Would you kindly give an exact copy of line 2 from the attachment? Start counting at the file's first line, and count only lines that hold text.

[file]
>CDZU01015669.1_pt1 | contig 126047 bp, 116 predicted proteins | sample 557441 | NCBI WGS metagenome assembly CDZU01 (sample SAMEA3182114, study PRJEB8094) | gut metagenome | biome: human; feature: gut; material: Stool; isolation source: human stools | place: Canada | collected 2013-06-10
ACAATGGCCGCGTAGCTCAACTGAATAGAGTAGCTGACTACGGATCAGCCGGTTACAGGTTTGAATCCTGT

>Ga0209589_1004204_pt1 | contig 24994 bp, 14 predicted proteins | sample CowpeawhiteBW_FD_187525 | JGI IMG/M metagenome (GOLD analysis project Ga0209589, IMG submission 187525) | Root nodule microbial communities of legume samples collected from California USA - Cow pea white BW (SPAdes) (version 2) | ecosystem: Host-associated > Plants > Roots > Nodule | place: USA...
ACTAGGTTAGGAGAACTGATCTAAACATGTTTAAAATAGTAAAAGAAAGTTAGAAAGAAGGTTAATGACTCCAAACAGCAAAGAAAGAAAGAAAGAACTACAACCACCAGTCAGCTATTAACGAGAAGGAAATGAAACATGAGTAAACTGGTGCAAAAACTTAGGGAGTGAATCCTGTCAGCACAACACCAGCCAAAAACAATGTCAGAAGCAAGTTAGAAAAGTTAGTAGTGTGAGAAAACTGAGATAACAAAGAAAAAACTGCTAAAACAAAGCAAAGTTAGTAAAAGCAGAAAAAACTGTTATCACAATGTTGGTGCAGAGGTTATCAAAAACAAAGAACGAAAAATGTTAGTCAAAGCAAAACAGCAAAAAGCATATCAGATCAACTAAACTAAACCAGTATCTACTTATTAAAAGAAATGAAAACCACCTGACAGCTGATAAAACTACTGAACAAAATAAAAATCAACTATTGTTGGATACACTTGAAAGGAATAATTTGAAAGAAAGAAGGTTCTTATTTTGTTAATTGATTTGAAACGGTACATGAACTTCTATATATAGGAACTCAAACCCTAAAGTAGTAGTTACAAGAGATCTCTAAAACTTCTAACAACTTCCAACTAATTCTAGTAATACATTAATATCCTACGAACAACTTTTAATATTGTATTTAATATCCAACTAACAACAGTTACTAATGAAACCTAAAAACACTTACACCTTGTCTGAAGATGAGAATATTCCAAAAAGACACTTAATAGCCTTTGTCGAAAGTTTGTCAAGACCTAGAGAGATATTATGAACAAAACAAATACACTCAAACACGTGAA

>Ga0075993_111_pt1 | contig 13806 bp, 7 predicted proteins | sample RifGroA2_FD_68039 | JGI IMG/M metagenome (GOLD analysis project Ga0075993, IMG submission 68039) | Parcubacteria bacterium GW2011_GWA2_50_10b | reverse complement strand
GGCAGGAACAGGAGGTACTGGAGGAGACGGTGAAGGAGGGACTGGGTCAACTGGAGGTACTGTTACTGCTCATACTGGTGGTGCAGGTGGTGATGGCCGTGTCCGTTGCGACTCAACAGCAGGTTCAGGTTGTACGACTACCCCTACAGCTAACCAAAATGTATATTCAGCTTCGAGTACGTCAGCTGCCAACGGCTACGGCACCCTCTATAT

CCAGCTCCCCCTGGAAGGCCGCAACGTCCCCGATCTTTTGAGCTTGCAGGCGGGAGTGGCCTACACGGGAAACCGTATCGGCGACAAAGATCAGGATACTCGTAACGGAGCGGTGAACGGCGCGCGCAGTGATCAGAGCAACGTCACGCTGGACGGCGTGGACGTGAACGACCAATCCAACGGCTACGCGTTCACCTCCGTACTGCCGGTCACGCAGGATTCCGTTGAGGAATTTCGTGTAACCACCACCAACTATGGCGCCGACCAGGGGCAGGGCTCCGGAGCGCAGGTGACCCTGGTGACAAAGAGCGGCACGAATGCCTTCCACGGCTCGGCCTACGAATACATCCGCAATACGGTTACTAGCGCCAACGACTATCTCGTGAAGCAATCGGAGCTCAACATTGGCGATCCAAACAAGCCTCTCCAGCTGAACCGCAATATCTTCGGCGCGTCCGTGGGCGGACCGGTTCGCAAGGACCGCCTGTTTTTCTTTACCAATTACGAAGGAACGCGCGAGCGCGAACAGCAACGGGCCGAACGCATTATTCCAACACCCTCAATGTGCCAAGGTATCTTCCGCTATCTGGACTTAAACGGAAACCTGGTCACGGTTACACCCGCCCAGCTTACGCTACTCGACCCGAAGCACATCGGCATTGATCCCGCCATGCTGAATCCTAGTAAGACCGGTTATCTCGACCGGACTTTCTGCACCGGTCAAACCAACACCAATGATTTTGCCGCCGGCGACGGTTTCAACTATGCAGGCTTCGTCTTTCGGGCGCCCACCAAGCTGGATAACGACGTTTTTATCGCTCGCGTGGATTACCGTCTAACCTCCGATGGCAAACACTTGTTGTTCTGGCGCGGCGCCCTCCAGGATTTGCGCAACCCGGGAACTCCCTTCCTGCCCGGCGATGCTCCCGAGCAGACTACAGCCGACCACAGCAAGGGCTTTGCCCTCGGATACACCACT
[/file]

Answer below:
ACAATGGCCGCGTAGCTCAACTGAATAGAGTAGCTGACTACGGATCAGCCGGTTACAGGTTTGAATCCTGT